China China's annual growth slowed to 7.3 percent in the third quarter, leaving 2014 on track to be the slowest in 24 years. The HSBC/Markit manufacturing PMI reading showed a drop to a six-month low of 50.0 in November as the factory output sub-index fell to 49.5, its first contraction since May. 

China Economy News

Economy - Indicators

Indian Economy

7.5% - Q4, 2014-15
6.7% -
Q3, 2014-15

5.70% - Q1, 2014-15
4.70% - 2013-14
4.50% -


Revised All-India IIP
-3.2% (November, 2015)
9.8% (October, 2015)
3.6% (September, 2015)
  #:Base 2004-05=100

WPI Inflation(%)

All Commodity: -1.99%(Nov, '15)
All Commodity: -3.81%(Oct, '15)
All Commodity:
-4.54%(Sep, '15)

CPI Inflation(%)
5.41% (All India); 5.95% (Rural Areas); 4.71% (Urban Areas)
(November, 2015)
Interest Rates
CRR: 4.00% p.a (wef  9 February, 2013)
MSF Rate: 8.25% p.a.

Reverse Repo Rate: 5.75%
(wef  29 September, 2015)
Repo Rate: 6.75%
(wef  29 September, 2015)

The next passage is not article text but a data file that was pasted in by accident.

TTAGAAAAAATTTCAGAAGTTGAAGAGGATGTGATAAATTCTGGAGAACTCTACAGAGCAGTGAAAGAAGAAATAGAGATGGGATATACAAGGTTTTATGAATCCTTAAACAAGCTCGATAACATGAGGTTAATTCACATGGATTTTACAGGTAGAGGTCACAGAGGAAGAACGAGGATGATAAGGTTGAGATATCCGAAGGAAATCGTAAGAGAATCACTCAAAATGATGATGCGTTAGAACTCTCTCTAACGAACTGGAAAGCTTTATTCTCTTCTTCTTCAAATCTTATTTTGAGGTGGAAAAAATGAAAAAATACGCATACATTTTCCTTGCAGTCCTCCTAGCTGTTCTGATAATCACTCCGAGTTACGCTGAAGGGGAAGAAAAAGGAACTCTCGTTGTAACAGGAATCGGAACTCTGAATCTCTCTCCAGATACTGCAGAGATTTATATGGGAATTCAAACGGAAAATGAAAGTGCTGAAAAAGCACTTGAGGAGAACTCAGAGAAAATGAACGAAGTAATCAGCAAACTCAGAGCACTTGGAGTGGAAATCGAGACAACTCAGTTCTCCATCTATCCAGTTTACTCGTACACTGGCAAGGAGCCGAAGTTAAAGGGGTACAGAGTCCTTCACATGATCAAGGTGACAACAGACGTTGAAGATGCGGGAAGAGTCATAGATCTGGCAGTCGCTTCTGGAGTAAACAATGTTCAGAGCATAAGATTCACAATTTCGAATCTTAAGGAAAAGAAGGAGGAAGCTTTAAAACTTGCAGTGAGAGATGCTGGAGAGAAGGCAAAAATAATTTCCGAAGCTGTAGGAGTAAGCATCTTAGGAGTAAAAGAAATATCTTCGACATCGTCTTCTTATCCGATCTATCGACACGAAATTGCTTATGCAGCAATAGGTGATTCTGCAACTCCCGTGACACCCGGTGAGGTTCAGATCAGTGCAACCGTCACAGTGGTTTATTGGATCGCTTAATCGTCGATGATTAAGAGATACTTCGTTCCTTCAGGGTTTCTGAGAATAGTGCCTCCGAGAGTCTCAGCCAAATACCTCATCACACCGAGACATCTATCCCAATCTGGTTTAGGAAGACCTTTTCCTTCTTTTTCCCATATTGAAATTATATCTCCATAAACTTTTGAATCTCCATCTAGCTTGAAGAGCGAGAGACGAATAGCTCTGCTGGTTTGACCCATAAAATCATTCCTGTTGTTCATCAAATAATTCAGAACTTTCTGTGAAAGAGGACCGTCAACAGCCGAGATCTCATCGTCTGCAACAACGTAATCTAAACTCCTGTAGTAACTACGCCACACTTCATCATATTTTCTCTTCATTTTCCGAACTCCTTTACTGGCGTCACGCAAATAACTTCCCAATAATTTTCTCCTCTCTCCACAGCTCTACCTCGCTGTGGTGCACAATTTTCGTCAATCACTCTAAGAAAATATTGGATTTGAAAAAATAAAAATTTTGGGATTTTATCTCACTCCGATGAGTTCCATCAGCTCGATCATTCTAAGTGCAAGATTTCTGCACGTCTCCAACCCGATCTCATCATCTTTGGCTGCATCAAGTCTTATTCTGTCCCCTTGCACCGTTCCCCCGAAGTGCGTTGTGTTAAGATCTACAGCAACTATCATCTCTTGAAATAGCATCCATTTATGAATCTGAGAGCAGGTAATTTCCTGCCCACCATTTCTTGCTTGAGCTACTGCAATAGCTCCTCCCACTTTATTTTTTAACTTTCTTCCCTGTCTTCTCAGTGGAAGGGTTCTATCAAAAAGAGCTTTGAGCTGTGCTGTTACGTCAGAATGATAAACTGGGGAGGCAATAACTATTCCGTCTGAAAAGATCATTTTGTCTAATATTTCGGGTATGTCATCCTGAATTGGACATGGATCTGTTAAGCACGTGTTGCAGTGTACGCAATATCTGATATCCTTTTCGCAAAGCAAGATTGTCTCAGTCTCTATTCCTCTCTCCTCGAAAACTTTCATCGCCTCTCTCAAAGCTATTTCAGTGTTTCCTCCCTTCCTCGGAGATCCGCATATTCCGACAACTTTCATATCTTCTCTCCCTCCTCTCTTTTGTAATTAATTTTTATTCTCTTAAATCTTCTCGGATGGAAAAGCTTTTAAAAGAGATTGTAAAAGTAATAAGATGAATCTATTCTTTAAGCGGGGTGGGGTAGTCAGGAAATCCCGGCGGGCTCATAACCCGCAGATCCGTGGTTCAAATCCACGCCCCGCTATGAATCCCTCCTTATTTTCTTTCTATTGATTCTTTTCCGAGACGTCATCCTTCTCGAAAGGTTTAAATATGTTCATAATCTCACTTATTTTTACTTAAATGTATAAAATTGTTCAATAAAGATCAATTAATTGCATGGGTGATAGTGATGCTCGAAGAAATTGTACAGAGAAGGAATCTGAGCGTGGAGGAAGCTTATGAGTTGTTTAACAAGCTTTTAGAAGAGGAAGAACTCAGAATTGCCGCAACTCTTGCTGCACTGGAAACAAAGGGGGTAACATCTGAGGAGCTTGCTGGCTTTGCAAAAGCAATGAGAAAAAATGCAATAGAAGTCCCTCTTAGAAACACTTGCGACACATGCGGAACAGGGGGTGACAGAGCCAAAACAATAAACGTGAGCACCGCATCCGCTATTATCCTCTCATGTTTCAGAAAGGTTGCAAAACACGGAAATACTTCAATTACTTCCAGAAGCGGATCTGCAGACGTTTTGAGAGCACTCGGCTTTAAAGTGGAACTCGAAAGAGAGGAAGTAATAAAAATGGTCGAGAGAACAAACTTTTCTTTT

: 7.92/ 8.13 (June 26,  2014)
Exchange Rate
66.72 (Dollar), 72.27 (Euro),
97.79 (Pound) , 56.34 (Yen) [January 4, 2016 to January 8,  2016, weekly average]
Updated on 12 January, 2016
See Terminology section for explanations and notes.
 Global Indicators on 12 January, 2016

Global Economy




4.1 Q3-2015
Updated on 12 January, 2016
Emp : Unemployment Rate

IMF World Economic Outlook October 2014
World Bank World Development Report 2014
ADB Asian Development Outlook 2014
UN World Economic Situation and Prospects 2014
RBI Fourth Bi-monthly Moneteraty Policy Statement 2014-15
Development in India's Balance of Payments during April-June 2014-15